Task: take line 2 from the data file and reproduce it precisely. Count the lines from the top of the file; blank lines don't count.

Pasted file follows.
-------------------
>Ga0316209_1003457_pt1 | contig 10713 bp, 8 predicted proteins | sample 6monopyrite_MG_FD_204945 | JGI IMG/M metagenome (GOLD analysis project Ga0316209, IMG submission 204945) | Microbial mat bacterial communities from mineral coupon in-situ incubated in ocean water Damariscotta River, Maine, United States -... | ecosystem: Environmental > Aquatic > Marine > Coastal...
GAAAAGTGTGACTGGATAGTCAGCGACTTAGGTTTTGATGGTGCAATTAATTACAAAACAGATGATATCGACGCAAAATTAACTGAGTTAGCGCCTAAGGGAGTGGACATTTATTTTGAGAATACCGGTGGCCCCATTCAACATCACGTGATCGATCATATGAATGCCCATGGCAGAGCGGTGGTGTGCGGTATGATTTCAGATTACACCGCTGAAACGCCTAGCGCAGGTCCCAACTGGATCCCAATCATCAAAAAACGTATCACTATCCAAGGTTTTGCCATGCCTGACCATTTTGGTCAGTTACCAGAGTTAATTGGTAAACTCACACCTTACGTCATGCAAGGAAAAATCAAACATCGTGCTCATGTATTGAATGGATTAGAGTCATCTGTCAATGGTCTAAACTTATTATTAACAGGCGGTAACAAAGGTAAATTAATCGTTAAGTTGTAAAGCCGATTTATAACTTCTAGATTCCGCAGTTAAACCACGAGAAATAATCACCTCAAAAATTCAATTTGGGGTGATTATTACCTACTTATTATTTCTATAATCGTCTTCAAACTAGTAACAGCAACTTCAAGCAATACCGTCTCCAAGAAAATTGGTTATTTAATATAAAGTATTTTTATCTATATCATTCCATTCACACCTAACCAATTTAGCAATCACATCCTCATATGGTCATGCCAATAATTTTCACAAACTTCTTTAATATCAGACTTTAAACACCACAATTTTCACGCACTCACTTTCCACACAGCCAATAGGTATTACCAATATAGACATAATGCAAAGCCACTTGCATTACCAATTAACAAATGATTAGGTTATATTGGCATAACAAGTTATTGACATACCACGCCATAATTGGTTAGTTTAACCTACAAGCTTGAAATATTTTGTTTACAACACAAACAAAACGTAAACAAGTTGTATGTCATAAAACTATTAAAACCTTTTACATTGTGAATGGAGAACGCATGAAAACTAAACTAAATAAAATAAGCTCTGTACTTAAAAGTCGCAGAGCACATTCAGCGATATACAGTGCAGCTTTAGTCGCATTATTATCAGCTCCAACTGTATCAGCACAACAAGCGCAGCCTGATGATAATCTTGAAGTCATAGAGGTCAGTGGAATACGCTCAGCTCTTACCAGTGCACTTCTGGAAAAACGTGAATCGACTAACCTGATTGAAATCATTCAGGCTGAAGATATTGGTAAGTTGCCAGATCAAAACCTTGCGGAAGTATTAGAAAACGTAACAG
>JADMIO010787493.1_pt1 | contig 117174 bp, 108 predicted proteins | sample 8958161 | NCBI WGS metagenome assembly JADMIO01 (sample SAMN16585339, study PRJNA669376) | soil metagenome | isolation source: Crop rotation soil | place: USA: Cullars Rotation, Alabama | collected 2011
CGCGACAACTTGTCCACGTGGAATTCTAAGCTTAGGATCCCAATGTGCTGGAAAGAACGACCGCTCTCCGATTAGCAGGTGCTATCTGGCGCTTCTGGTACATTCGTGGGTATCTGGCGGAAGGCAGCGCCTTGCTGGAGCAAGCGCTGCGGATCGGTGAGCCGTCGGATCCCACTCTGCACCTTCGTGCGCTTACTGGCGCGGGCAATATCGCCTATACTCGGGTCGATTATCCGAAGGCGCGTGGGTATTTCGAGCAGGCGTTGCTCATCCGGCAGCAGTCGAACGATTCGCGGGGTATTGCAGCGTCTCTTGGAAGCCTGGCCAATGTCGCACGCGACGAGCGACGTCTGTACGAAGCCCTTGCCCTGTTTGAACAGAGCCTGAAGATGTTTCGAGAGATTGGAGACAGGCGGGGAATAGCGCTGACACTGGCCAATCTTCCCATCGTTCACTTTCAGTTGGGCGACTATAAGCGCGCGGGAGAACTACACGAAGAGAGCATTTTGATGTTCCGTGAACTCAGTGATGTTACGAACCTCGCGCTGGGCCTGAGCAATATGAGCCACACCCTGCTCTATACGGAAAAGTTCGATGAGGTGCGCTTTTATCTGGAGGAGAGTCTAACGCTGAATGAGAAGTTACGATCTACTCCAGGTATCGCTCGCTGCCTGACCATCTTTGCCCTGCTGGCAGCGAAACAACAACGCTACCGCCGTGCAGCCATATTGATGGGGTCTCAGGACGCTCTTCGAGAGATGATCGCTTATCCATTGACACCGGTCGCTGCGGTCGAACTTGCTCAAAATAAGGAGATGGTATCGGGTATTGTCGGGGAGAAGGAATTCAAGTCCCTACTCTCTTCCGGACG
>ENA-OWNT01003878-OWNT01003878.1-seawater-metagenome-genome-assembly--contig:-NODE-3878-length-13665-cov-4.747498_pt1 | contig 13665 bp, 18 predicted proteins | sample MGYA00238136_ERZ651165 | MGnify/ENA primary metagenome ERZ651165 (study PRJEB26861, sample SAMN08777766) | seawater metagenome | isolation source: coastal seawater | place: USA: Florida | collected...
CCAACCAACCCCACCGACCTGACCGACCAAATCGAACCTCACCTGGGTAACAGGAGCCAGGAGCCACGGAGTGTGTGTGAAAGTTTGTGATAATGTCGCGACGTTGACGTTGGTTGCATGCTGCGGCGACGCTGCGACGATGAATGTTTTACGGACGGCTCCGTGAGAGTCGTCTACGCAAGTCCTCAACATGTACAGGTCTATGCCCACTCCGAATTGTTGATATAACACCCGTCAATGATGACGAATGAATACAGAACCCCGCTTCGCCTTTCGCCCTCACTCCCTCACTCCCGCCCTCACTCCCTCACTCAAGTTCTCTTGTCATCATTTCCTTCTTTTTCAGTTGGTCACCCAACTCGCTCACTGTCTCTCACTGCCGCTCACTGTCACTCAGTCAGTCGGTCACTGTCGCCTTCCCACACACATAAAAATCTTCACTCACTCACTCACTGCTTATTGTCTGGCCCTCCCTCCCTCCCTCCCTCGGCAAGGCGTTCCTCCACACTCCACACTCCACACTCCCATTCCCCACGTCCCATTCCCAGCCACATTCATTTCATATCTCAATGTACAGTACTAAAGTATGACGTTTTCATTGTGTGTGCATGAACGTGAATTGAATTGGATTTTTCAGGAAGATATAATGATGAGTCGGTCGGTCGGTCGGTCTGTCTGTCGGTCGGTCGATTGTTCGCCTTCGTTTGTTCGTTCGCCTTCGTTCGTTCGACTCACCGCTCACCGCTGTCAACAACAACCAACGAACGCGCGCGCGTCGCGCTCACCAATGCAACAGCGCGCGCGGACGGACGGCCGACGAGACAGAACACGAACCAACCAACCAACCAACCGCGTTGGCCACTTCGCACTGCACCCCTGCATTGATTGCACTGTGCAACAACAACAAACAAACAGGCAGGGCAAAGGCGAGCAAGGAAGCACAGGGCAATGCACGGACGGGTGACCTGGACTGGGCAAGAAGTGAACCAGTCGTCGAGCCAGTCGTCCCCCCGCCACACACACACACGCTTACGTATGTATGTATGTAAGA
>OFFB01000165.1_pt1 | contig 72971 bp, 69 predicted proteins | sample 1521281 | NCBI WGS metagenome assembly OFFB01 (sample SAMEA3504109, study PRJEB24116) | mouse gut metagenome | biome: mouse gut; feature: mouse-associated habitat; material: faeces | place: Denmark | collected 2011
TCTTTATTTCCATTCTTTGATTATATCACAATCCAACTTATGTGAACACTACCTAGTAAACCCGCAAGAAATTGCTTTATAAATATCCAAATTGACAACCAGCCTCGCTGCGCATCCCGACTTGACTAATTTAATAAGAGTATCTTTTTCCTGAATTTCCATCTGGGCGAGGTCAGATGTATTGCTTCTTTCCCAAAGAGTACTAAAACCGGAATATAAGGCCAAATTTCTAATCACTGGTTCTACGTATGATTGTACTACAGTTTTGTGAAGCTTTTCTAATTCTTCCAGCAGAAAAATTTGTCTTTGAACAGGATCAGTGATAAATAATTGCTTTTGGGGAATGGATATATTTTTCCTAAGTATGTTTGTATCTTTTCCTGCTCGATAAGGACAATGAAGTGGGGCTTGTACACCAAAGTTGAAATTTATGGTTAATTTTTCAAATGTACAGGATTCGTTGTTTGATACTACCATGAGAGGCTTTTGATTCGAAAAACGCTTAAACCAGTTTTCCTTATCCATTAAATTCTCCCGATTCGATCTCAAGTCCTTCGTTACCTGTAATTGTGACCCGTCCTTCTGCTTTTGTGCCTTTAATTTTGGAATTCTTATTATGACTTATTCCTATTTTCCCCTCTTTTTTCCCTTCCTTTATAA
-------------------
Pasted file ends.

GAAAAGTGTGACTGGATAGTCAGCGACTTAGGTTTTGATGGTGCAATTAATTACAAAACAGATGATATCGACGCAAAATTAACTGAGTTAGCGCCTAAGGGAGTGGACATTTATTTTGAGAATACCGGTGGCCCCATTCAACATCACGTGATCGATCATATGAATGCCCATGGCAGAGCGGTGGTGTGCGGTATGATTTCAGATTACACCGCTGAAACGCCTAGCGCAGGTCCCAACTGGATCCCAATCATCAAAAAACGTATCACTATCCAAGGTTTTGCCATGCCTGACCATTTTGGTCAGTTACCAGAGTTAATTGGTAAACTCACACCTTACGTCATGCAAGGAAAAATCAAACATCGTGCTCATGTATTGAATGGATTAGAGTCATCTGTCAATGGTCTAAACTTATTATTAACAGGCGGTAACAAAGGTAAATTAATCGTTAAGTTGTAAAGCCGATTTATAACTTCTAGATTCCGCAGTTAAACCACGAGAAATAATCACCTCAAAAATTCAATTTGGGGTGATTATTACCTACTTATTATTTCTATAATCGTCTTCAAACTAGTAACAGCAACTTCAAGCAATACCGTCTCCAAGAAAATTGGTTATTTAATATAAAGTATTTTTATCTATATCATTCCATTCACACCTAACCAATTTAGCAATCACATCCTCATATGGTCATGCCAATAATTTTCACAAACTTCTTTAATATCAGACTTTAAACACCACAATTTTCACGCACTCACTTTCCACACAGCCAATAGGTATTACCAATATAGACATAATGCAAAGCCACTTGCATTACCAATTAACAAATGATTAGGTTATATTGGCATAACAAGTTATTGACATACCACGCCATAATTGGTTAGTTTAACCTACAAGCTTGAAATATTTTGTTTACAACACAAACAAAACGTAAACAAGTTGTATGTCATAAAACTATTAAAACCTTTTACATTGTGAATGGAGAACGCATGAAAACTAAACTAAATAAAATAAGCTCTGTACTTAAAAGTCGCAGAGCACATTCAGCGATATACAGTGCAGCTTTAGTCGCATTATTATCAGCTCCAACTGTATCAGCACAACAAGCGCAGCCTGATGATAATCTTGAAGTCATAGAGGTCAGTGGAATACGCTCAGCTCTTACCAGTGCACTTCTGGAAAAACGTGAATCGACTAACCTGATTGAAATCATTCAGGCTGAAGATATTGGTAAGTTGCCAGATCAAAACCTTGCGGAAGTATTAGAAAACGTAACAG